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[ANDR] Jammer's Review: "The Sum of its Parts"

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  • Jamahl Epsicokhan
    Warning: This review contains significant spoilers for Andromeda s The Sum of its Parts. If you haven t seen the episode yet, beware. In brief: Andromeda to
    Message 1 of 1 , May 11, 2001
      Warning: This review contains significant spoilers for Andromeda's "The
      Sum of its Parts." If you haven't seen the episode yet, beware.

      In brief: Andromeda to Star Trek: "Resistance is futile. Your storyline
      will adapt to service us."

      Plot description: An artificial intelligence that forms itself from many
      smaller computerized entities makes contact with the Andromeda but finds
      that it does not want to dismantle itself once it has experienced being

      Gene Roddenberry's Andromeda: "The Sum of its Parts"

      Airdate: 2/26/2001 (USA week-of)
      Teleplay by Steven Barnes
      Story by Celeste Chan Wolfe
      Directed by David Winning

      Review by Jamahl Epsicokhan
      Rating out of 4: **

      "In my experience, Devils very rarely wear horns and carry pitchforks." --

      I almost hate to say it, but sometimes it can be pretty hard to take
      Andromeda seriously. I suppose it's a good thing that "The Sum of its
      Parts" has a science-fiction ring to it, but it's not at all good that
      just about everything contained in the story is glaringly derivative. Do
      the writers think they're telling a remotely original story? I hope not.

      What might have been interesting in a parallel universe where I'd never
      seen Star Trek is what the Andromeda encounters here -- a culture of
      machines calling itself the "Consensus of Parts." They look like scrap
      metal floating dead in space but exist as independently intelligent
      components; when they come together, they can form a powerful
      consciousness. As rip-offs go, this is about as blatantly close to the
      Borg you can get without actually inserting the line "resistance is
      futile" (though it nearly comes to that before it's over, with a
      collective-like voice stating its intentions).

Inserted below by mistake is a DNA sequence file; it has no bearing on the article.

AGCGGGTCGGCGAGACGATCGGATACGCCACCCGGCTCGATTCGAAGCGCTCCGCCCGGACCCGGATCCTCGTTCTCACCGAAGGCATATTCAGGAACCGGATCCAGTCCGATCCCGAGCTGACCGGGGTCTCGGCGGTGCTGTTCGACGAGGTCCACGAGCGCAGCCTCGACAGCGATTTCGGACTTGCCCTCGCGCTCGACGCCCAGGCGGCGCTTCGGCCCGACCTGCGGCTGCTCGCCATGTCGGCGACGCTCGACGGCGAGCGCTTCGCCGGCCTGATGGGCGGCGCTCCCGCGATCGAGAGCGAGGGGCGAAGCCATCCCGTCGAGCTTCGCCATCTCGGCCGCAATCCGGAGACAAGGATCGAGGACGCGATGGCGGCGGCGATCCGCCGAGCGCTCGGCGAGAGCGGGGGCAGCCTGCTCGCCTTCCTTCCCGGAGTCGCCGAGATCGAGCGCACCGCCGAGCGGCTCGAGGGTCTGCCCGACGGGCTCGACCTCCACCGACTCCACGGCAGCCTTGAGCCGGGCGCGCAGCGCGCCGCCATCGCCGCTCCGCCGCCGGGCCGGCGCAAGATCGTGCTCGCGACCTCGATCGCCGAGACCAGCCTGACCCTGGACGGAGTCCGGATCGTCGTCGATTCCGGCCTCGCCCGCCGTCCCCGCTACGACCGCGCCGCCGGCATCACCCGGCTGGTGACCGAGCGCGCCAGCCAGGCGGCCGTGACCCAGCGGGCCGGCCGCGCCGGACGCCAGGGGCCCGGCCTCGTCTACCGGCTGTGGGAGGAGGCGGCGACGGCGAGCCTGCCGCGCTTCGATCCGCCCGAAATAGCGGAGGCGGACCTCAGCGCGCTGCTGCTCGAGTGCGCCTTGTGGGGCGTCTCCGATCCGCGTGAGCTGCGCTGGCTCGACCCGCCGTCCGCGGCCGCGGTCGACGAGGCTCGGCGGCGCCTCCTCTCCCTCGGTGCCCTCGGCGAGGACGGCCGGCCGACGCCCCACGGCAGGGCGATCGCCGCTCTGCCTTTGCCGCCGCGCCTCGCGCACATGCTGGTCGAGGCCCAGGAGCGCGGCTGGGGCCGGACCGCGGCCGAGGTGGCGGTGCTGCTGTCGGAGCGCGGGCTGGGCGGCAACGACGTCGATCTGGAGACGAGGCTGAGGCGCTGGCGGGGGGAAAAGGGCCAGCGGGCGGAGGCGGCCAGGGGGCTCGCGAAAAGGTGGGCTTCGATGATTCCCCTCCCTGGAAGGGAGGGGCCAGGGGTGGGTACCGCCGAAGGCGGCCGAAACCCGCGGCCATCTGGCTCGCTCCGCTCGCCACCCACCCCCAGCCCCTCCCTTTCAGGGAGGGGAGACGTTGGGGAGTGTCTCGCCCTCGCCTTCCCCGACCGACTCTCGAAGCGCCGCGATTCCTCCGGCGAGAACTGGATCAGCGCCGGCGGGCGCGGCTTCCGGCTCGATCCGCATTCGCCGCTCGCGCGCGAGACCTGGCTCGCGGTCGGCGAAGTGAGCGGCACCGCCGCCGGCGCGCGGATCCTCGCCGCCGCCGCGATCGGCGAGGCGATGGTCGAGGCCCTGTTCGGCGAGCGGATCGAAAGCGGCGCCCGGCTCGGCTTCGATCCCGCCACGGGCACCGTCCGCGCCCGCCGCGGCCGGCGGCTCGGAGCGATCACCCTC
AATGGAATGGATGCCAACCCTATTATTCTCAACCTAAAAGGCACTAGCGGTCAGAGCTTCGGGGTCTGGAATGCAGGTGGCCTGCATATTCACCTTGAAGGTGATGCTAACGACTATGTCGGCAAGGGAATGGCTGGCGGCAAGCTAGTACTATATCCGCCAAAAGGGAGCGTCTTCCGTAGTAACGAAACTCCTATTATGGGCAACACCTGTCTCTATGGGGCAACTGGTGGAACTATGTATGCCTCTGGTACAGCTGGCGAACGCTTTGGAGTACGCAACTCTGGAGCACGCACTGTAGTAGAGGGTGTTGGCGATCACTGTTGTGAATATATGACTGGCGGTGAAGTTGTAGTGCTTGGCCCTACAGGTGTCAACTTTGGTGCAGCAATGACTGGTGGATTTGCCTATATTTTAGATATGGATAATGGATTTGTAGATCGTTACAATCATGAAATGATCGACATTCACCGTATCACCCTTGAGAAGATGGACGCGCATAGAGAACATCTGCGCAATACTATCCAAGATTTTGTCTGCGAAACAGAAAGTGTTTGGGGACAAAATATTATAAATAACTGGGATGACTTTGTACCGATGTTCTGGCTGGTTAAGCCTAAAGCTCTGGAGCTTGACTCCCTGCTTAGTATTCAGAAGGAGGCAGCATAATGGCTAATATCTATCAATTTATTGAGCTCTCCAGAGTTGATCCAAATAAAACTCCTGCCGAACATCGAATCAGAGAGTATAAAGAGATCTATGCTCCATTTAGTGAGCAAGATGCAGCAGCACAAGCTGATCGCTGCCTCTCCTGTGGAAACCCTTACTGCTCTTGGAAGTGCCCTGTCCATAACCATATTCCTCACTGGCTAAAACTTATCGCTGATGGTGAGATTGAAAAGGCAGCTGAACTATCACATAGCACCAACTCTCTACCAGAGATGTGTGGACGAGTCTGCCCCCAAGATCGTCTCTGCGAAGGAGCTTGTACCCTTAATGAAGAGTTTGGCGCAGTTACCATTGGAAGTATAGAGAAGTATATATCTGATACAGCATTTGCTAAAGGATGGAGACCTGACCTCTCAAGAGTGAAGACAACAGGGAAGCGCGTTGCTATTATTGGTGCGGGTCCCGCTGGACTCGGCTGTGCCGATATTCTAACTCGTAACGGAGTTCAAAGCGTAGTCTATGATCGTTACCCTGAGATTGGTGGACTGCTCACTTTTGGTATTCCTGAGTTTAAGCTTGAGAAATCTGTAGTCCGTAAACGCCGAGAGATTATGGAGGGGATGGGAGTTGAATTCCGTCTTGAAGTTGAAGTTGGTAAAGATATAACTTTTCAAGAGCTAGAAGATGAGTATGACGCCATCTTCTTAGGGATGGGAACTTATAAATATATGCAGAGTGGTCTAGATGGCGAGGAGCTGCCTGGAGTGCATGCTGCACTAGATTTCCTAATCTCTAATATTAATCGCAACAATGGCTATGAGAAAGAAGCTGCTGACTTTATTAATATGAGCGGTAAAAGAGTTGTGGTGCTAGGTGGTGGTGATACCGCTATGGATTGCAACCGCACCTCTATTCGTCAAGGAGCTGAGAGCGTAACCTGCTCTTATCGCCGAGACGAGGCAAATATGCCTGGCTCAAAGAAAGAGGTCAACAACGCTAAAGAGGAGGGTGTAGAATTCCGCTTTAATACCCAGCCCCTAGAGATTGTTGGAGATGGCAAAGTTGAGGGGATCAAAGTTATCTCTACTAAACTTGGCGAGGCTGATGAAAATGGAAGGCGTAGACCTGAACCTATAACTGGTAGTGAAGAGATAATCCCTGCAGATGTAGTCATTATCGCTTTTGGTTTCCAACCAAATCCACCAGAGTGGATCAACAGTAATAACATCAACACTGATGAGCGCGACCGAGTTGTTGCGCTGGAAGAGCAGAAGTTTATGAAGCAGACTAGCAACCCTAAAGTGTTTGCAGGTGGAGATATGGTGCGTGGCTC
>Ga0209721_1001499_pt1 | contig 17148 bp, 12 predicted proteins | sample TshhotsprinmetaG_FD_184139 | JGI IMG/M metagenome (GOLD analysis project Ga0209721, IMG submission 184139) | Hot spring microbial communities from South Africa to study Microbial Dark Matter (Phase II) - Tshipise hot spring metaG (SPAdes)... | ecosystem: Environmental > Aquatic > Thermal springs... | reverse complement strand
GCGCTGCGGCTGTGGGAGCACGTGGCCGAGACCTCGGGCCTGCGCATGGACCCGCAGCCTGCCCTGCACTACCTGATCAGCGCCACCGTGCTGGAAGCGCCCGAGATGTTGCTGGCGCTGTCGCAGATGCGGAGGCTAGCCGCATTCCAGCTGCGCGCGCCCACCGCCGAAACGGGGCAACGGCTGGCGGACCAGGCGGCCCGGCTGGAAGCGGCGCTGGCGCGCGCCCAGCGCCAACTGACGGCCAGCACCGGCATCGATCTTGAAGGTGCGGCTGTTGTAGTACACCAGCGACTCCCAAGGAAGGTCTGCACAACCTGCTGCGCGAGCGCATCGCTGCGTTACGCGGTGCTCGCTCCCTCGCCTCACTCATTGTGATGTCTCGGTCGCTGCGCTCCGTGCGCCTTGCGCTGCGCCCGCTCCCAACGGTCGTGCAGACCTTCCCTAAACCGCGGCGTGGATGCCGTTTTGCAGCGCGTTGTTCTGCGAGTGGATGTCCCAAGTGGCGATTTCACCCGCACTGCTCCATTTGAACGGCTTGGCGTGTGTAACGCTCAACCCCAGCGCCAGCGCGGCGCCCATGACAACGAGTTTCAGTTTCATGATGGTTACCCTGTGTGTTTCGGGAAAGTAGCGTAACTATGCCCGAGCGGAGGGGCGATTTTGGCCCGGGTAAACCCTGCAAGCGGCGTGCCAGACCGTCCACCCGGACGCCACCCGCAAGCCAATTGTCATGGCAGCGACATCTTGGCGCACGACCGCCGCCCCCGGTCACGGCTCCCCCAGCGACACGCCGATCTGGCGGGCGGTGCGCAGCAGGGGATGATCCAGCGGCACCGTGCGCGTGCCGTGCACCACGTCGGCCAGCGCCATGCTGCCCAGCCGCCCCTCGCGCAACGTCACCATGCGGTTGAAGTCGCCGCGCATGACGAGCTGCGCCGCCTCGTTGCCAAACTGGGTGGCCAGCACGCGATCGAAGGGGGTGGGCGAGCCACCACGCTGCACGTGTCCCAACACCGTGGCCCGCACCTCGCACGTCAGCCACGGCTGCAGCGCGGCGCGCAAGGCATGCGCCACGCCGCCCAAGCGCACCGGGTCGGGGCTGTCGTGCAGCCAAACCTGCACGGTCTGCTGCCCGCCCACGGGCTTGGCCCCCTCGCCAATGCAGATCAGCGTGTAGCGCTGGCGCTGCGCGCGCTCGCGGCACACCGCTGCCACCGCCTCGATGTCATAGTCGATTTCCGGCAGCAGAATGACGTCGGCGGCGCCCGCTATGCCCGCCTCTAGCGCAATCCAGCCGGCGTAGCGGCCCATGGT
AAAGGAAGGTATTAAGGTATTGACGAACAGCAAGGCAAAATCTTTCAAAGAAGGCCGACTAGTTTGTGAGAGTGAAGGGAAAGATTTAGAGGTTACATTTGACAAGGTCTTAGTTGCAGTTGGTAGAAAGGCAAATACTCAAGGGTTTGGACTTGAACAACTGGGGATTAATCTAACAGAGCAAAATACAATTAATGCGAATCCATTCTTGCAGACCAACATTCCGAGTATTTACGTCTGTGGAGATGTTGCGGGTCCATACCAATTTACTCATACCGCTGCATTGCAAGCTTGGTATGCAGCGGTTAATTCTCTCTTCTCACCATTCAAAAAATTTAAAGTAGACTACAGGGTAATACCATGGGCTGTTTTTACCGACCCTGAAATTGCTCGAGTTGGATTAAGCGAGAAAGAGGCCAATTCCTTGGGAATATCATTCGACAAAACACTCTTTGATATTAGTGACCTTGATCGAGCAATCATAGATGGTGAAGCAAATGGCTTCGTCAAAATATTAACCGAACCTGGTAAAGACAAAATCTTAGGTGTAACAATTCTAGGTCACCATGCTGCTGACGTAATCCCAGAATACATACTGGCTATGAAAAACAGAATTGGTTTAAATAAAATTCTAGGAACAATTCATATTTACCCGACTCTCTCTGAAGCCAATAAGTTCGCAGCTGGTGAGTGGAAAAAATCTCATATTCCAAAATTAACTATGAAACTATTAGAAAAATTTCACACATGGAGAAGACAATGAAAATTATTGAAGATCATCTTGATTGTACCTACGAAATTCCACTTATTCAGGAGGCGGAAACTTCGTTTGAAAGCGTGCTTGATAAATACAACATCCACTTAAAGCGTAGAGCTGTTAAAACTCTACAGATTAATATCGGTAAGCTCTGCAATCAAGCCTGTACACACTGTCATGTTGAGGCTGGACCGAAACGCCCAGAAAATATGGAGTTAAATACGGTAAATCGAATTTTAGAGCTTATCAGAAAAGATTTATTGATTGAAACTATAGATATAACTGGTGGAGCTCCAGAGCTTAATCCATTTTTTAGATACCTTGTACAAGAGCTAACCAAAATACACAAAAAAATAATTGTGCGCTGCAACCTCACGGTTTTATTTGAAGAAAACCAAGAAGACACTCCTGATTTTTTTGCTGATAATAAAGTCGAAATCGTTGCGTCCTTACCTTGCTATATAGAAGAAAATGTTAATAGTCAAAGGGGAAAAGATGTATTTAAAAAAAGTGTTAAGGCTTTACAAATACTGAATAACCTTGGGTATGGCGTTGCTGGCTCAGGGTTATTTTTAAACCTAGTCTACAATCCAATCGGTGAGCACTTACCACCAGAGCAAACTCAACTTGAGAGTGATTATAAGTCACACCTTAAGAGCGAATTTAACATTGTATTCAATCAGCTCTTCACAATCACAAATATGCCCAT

Dylan and his crew first encounter the Consensus through an
      ambassador-like scout machine, which assembles itself on cue and is called
      HG (Matt Smith). As special-effects creatures go, HG is another in an
      unfortunately long line of Andromeda creations that seem oddly dated and
      clunky, looking too obviously like a guy in a suit rather than a
      convincing sci-fi presence. HG has an androgynous persona and an innocent
      voice, undoubtedly so the crew will not perceive him as a threat.

      HG invites Dylan & Co. to the Consensus' domain of space, where it is
      hoped a mutual understanding between the Consensus and the would-be
      Commonwealth can be struck. Dylan, of course, dares to deal with the
      Consensus even though it is widely known that avoiding them is generally
      the best course of action. Dylan's quest to make friendly ties on behalf
      of a new Commonwealth resides on one side of the line separating "brave"
      and "stupid"; the jury's still out on which side of the line that is.

      While interacting with the Andromeda crew, HG begins developing a fully
      sentient consciousness and expresses an interest in a continued existence.
      In short, HG has become alive and aware, and does not want to dismantle
      himself, something he begins to understand as death. Helping HG through
      this journey of existence is Trance, who plays cute and emotive to the
      hilt here, with sometimes annoying results.

      I for one don't need every emotion cued for me; I'd rather think about an
      argument on its merits than be spoon-fed my predetermined emotional
      response. No such luck here, as we have sweet little Trance getting
      misty-eyed while HG talks about his forthcoming death. Matthew McCauley's